5 Features for Adobe Lightroom 5

5 Features for Adobe Lightroom 5

In this video tutorial, adventure photo journalist Jay Goodrich highlights a few of the features that he finds most useful in the upcoming update to Adobe Photoshop Lightroom. He also has an up coming Lightroom workshop in Seattle, September 14-15, 2013. More information here. 5 Features for Adobe Lightroom 5 by Jay Goodrich, reposted here with permission. This is Episode 3 of Goodrich’s In the Office series of photography tutorials. See more of Goodrich’s work here and stay tuned for more great videos from him here on our blog! To see Episode 2,...
The Lightroom-Photoshop Connection: Sending JPEG Files Back and Forth

The Lightroom-Photoshop Connection: Sending JPEG Files Back and Forth

Seán Duggan is a fine art photographer, author, educator, and an Adobe Certified Photoshop Expert with extensive experience in both the traditional and digital darkroom. His Lightroom Viewfinder series provides photographers with the tools they need to effectively use Lightroom for organization, editing, and printing.  The Lightroom-Photoshop Connection: Sending JPEG Files Back and Forth by Seán Duggan Seán Duggan is the co-author of Photoshop Masking & Composting, Real World Digital Photography, and The Creative Digital Darkroom. He is on the faculty of the School of Visual Arts in New York City and leads workshops all around the world. See all of Duggan’s Lightroom tips below: • Lightroom Keywording Tips • Adding Value to Your Image Archive with Keywords • Adobe Lightroom Tips for Beginners: Merging a Travel Catalog with your Main Catalog • Adobe Lightroom Tips for Beginners: The Island of Lost Files • The Lightroom-Photoshop Connection: Sending JPEG Files Back and Forth • The Lightroom-Photoshop Connection: Sending RAW Files Back and Forth...
Top 10 Recommendations to Kick Off Wedding Season Right

Top 10 Recommendations to Kick Off Wedding Season Right

Wedding season is nearly upon us and in honor of this wonderful, yet sometimes stressful time, we have asked our friends at SnapKnot to share some of their wedding photography wisdom and what couples should be thinking about when choosing a photographer. Planning a wedding may not be easy but their community of expert wedding photographers will help make planning a piece of cake! SnapKnot’s 10 Recommendations to Kick Off Wedding Season Right: Tried and True Methods from their Experienced Photographers 1. Choose a wedding photographer you get along with. “This might sound strange, but look for someone that meshes with your personality. When a client and I share much of the same personality and interests, the wedding day goes that much smoother because it becomes a much more intimate affair rather than just a business transaction. Meeting in person, or even just on Skype, is a great way to get a feel for the photographer. If the meeting is awkward and forced, you can bet it will be that way on your wedding day and the same is true for if you feel comfortable during the meeting.” –  Daniel Aaron Sprague “Don’t just look at price and pictures. Be sure that your photographer’s personality and ways of interacting will mesh with yours and with your bridal party and family. Remember, this is a person who is going to be following you around for 8+ hours on your wedding day. He or she will see you in your underwear (or less). Make sure it is a personality that you will not get weary of a couple hours in.” – Deborah Hurd Photography 2. Know...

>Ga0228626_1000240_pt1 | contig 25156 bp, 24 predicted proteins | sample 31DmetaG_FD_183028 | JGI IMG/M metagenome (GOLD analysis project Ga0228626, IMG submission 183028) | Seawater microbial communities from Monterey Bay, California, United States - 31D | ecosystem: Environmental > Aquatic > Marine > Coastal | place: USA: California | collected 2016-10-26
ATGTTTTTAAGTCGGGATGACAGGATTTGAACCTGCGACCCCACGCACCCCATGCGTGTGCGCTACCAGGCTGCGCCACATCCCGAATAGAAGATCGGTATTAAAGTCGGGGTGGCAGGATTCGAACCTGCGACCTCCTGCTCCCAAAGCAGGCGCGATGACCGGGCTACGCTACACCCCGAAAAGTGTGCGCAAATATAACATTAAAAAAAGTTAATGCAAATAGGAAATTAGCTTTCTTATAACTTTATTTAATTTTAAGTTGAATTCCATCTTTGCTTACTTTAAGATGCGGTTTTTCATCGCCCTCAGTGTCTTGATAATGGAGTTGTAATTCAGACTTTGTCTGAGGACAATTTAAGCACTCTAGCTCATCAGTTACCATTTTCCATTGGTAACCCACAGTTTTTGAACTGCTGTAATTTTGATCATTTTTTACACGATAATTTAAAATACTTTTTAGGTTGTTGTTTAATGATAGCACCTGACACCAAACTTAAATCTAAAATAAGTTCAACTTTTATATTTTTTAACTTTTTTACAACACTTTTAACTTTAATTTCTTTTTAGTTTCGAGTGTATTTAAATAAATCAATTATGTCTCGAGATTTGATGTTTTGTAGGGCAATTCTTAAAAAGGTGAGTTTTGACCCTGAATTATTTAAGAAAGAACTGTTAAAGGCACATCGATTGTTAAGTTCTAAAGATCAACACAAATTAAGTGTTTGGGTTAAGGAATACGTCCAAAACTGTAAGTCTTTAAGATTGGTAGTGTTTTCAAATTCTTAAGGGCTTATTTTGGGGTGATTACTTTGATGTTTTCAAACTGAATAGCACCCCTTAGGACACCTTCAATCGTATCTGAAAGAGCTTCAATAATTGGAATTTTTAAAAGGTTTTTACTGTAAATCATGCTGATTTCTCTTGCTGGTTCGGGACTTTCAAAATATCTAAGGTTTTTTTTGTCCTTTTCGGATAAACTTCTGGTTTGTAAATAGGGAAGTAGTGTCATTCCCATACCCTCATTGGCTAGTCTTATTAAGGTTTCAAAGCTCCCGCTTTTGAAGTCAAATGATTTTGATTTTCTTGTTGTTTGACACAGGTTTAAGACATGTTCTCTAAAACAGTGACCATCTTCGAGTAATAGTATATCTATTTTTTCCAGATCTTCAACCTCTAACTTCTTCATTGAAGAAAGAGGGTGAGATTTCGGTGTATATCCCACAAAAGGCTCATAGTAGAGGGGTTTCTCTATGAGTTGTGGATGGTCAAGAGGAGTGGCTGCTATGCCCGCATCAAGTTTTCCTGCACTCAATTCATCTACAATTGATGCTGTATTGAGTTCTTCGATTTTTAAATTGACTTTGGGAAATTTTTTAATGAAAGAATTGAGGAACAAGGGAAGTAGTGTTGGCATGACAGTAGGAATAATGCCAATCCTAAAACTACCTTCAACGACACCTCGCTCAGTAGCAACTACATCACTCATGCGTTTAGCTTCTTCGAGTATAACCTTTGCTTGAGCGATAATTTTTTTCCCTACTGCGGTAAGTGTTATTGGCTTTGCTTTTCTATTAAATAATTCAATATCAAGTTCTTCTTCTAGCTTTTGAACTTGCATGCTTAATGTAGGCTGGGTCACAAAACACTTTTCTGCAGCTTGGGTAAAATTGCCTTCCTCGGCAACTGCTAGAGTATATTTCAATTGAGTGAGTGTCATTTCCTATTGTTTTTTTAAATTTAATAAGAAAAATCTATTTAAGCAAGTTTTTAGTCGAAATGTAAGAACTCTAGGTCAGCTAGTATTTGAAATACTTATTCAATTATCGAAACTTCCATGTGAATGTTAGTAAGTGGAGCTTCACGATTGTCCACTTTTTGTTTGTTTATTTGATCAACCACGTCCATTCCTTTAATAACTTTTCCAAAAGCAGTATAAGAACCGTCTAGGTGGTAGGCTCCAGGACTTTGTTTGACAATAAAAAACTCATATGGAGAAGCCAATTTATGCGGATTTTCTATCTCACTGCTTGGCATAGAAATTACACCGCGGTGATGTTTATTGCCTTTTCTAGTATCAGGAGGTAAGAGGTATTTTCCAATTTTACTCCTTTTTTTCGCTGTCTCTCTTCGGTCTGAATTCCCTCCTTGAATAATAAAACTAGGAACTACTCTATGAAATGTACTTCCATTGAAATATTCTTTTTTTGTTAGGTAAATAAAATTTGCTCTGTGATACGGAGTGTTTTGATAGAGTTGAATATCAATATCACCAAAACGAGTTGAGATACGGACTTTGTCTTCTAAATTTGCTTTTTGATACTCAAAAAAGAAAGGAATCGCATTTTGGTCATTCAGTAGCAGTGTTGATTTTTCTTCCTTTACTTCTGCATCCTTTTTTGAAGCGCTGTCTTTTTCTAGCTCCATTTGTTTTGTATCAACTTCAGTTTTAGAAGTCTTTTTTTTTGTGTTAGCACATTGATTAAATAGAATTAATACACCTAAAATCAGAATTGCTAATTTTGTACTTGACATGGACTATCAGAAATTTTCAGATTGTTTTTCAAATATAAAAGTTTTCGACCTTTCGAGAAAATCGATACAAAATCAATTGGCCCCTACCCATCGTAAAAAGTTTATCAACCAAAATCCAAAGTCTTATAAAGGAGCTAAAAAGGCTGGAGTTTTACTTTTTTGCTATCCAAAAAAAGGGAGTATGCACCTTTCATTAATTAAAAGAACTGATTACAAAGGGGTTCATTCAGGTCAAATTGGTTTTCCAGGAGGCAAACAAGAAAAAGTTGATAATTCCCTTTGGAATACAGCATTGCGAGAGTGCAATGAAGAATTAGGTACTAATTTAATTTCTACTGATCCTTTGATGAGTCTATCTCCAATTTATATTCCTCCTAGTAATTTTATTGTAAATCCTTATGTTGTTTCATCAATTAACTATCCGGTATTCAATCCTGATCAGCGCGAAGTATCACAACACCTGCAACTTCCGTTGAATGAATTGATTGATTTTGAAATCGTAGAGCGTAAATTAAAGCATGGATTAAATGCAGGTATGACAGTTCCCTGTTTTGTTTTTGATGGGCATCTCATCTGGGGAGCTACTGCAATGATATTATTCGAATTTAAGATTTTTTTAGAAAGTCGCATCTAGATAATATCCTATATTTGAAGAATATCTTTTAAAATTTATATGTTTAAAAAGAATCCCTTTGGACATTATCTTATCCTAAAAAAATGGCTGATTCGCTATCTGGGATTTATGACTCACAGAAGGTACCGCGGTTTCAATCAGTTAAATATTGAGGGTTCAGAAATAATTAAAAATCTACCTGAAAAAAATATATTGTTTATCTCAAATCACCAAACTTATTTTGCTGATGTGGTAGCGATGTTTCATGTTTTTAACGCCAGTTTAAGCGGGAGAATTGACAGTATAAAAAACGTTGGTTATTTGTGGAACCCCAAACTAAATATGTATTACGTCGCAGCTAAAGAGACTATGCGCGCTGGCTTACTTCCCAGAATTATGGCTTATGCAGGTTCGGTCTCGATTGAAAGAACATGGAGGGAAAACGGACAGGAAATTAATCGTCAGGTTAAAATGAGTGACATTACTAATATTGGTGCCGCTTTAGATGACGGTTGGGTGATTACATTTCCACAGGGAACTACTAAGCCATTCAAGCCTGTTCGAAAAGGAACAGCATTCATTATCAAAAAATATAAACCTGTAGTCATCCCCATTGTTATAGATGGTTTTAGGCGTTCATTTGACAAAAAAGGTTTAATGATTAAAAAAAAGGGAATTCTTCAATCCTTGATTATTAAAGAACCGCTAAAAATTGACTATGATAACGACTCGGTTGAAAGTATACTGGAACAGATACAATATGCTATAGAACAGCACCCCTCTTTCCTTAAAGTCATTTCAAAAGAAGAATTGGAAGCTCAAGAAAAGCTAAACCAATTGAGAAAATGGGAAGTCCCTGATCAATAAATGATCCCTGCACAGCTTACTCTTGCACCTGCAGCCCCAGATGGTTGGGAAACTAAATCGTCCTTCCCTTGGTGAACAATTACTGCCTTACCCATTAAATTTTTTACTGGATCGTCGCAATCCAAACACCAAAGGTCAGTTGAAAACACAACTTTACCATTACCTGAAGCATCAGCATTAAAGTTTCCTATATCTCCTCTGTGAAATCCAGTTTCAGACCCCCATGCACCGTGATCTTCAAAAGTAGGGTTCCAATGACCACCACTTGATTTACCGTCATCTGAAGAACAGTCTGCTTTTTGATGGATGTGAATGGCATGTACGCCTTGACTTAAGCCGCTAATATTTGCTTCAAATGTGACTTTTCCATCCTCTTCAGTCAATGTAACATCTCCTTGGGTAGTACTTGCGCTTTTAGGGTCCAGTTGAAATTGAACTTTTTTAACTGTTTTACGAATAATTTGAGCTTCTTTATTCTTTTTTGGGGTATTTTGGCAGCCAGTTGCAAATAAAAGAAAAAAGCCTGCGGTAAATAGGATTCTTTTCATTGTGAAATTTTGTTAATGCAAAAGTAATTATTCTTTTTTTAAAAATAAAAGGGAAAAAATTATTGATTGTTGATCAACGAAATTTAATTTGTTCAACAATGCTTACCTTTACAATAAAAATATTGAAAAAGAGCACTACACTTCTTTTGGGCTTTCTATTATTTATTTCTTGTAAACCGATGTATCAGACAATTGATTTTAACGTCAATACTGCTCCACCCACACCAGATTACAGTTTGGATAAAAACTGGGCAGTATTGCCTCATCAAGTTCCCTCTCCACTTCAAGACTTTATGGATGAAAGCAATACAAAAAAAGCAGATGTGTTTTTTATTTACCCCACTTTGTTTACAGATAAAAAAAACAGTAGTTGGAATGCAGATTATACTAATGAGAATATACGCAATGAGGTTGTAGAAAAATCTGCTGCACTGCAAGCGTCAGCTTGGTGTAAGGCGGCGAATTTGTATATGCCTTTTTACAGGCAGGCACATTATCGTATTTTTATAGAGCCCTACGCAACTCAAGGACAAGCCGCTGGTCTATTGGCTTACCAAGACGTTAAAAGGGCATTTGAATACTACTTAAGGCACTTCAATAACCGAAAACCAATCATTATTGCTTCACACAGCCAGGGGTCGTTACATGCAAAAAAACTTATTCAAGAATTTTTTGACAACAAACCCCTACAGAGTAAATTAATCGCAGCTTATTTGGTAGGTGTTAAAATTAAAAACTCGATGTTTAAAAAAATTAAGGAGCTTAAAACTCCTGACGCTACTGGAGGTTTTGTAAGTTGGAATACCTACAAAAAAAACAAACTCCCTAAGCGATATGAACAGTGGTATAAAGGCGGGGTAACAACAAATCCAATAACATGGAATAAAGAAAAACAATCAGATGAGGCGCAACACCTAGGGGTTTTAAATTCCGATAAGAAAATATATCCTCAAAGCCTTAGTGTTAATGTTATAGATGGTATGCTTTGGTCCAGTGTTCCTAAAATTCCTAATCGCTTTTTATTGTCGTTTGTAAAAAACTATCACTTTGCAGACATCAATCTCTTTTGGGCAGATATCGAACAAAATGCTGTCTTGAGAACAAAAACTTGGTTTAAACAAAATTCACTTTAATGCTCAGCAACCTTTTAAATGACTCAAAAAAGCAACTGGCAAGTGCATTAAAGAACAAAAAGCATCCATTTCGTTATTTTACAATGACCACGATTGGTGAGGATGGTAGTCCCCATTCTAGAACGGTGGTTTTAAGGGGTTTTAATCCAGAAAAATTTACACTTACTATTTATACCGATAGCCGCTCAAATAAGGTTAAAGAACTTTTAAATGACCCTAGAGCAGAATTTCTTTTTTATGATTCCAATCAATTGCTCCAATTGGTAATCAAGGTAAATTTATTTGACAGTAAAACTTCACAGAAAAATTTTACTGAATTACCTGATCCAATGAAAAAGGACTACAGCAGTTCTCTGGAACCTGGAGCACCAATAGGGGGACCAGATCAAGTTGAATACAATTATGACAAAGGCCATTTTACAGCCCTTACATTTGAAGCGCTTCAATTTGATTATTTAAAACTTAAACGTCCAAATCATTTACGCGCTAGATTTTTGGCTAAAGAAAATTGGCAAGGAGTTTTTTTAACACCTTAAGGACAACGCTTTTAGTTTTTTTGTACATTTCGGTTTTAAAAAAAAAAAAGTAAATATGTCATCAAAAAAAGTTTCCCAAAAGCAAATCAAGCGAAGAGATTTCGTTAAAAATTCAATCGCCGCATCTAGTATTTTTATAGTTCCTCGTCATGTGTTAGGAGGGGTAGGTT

The Best Lenses for Night Photography: A Case for Rokinon Primes

The Best Lenses for Night Photography: A Case for Rokinon Primes

David Kingham is a landscape photographer who focuses (pun intended?) on the night sky. He set out to find the best astrophotography and night photography lenses for their price point. Discover why Rokinon lenses may transform how you shoot. The Best Lenses for Night Photography by David Kingham Prime vs Zoom What do you want in a lens for night photography? The most important factor is how much light a lens will let in so that we can shoot at lower ISOs– this means apertures of f/2.8 or greater (f/1.4 being preferred). Most zoom lenses only go to f/2.8 and, while they are perfectly okay for night photography, they are not the ultimate lenses to use. Enter the prime lens! A prime lens is a fixed-focal-length lens that is designed to have much larger apertures. If you have looked into the major manufacturers’ primes (Nikon, Canon, Zeiss) you may be thinking I’m crazy right now because they are expensive (unless, of course, you rent them)! I went on a search for lenses with the ultimate quality-to-price ratio. Rokinon Lenses In this search I’ve become a huge fan of Rokinon brand lenses. These are also branded under Samyang, ProOptic, and Bower. They are all the same lenses, just with different names. Rokinon seems to be the more common name in the US. The following lenses are relatively cheap compared to the pro-series Nikon or Canon lenses: Rokinon 14mm 2.8 (also available in Canon mount) Rokinon 24mm 1.4 (also available in Canon mount) Rokinon 35mm 1.4 (also available in Canon mount) Rokinon 85mm 1.4 BorrowLenses.com has the following Canon cinema lenses available to...